Hanabiko the western lowland gorilla, known popularly as "Koko,” died in her sleep on Tuesday, according to her caretakers at the Gorilla Foundation in Woodside, California. She was 46.
As the most famous member of her species in the world, Koko dazzled friends and fans with her bubbly personality, sophisticated communication skills, and compassion for other animals. Her ability to express herself through sign language, music, and artwork distinguished her as a beloved icon of primate intelligence and an ambassador for animal rights.
“The Gorilla Foundation is sad to announce the passing of our beloved Koko,” reads a press release from the research center. “Her impact has been profound and what she has taught us about the emotional capacity of gorillas and their cognitive abilities will continue to shape the world.“
Koko was born on July 4, 1971, at the San Francisco Zoo, and was named Hanabiko (Japanese for “fireworks child”) in honor of her birthdate. As an infant, she met Stanford University graduate student Francine "Penny" Patterson, who would go on to found the Gorilla Foundation and become Koko’s lifelong caretaker and teacher.
By 1972, Patterson had begun teaching the young gorilla to recognize spoken words, and to respond using American Sign Language gestures. The Gorilla Foundation claims that over her lifetime Koko learned 2,000 spoken words and mastered 1,000 signs, including “queen”—one of the primate’s favorite descriptions of herself.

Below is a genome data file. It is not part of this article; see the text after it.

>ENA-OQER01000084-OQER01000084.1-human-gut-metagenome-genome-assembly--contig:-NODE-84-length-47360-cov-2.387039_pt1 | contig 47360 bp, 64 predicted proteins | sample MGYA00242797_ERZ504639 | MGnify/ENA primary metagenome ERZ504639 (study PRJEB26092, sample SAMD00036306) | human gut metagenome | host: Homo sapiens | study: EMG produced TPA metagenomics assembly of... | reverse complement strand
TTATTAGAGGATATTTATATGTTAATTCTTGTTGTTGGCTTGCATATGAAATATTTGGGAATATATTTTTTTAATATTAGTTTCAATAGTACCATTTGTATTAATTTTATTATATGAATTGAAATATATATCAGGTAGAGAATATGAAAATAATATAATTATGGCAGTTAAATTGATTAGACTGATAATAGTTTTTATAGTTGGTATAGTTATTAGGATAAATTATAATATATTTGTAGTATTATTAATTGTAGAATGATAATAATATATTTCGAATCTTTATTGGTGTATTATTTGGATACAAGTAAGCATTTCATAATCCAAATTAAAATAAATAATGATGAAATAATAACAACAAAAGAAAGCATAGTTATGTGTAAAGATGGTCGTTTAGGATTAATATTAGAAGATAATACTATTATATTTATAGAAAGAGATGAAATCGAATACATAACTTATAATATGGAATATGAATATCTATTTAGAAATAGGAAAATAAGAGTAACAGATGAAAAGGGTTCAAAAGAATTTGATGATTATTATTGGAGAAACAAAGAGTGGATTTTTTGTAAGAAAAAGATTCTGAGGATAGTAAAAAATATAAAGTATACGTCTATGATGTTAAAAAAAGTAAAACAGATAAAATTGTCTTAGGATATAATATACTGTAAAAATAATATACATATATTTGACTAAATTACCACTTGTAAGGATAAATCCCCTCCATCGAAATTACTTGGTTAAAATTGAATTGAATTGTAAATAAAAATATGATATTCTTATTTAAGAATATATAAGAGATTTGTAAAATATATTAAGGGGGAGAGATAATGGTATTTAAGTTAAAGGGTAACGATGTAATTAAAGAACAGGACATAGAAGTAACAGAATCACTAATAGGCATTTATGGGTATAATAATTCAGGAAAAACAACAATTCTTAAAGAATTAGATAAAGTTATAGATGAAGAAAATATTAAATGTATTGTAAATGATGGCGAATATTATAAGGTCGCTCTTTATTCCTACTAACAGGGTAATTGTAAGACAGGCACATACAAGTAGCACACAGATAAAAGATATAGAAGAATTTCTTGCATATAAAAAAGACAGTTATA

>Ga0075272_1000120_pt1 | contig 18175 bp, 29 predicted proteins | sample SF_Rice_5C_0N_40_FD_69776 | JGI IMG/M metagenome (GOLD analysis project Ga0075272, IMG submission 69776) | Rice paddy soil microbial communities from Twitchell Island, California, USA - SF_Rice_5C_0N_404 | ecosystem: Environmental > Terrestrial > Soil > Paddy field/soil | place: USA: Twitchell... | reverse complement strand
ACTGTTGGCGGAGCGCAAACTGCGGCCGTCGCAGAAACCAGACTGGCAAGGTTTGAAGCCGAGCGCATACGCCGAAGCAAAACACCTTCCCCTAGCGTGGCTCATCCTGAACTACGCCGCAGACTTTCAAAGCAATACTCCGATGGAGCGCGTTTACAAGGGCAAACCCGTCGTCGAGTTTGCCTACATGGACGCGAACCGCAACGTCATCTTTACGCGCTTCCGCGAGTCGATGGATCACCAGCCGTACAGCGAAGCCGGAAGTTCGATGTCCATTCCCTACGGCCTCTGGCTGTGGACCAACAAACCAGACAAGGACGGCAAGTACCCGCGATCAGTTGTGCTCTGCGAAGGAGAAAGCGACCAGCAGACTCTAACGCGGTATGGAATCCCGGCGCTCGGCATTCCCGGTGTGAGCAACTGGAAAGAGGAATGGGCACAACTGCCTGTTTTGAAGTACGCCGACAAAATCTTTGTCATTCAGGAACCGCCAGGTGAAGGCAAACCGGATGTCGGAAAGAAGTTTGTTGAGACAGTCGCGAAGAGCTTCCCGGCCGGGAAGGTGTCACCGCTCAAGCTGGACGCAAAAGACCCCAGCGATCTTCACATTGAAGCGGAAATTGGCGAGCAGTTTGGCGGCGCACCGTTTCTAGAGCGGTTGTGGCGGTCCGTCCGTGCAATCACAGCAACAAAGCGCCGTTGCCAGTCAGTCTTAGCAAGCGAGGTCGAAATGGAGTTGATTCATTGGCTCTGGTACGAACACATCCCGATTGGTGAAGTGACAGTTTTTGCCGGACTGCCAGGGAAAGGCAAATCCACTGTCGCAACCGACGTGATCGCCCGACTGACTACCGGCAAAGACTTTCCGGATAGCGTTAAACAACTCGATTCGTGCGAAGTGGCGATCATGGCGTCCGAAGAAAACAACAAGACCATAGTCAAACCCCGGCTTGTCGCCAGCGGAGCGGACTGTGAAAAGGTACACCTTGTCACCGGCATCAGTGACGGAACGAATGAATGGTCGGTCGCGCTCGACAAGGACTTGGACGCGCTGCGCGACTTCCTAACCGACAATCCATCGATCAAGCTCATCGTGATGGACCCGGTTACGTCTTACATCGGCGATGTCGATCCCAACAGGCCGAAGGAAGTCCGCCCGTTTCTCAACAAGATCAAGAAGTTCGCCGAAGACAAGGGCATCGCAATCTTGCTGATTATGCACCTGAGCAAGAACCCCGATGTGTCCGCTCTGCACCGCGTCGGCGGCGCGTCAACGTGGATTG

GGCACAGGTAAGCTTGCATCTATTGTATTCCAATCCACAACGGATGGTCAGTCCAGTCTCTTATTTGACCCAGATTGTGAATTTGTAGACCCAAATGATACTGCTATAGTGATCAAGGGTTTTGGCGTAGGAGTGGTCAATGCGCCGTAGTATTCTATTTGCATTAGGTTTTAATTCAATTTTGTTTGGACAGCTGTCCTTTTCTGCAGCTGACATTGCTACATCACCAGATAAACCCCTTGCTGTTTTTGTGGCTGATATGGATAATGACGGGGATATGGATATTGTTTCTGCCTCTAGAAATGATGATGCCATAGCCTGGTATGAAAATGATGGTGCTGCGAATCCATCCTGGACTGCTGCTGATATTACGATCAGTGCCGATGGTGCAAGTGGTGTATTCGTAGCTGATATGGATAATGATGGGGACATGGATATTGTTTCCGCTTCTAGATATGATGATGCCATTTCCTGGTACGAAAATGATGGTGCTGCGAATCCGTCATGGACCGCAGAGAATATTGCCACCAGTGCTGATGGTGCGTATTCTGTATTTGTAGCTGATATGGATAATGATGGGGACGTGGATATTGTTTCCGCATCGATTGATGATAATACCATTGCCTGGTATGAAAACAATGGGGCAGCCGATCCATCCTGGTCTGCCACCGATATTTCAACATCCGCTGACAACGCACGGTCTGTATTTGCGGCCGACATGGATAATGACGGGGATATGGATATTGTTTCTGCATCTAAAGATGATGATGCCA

Koko’s conversational skills landed her a spot as the cover girl for National Geographic in 1978; famously, she snapped her own portrait for the magazine. The issue launched Koko into stardom, and generated substantial academic research and debate over the nature of her capabilities.
One of Koko’s most charming qualities was her love of cute animals. After asking for a cat for Christmas in 1983, Koko was given a stuffed animal, which just didn’t cut it. Reportedly, she signed “sad” at the attempt to fulfill her request. She never did play with the toy.
So on Koko’s birthday the following year, foundation aides gifted her with a real Manx kitten, who she named “All Ball.” Her gentle affection for the cat, and subsequent grief when All Ball was killed by a car, further endeared Koko to the public. She has since cared for many other pets, and most recently received two kittens for her birthday in 2015.
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Over her lifetime, Koko produced numerous captivating paintings and dabbled with bass guitar and recorder. She welcomed celebrities like Fred Rogers, Leonardo DiCaprio, and Robin Williams to her home, and delighted in playing games with her visitors. “We shared something extraordinary—laughter,” Williams said of his 2001 hangout with Koko. “It was awesome and unforgettable.”
Awesome and unforgettable: a succinct way to sum up Koko’s impact on the world, if there ever was one. Throughout her life, she demonstrated that empathy, language, and friendship are far from unique to humans. She will be remembered as a powerful emblem of interspecies connection.
Rest in peace, Queen Koko.
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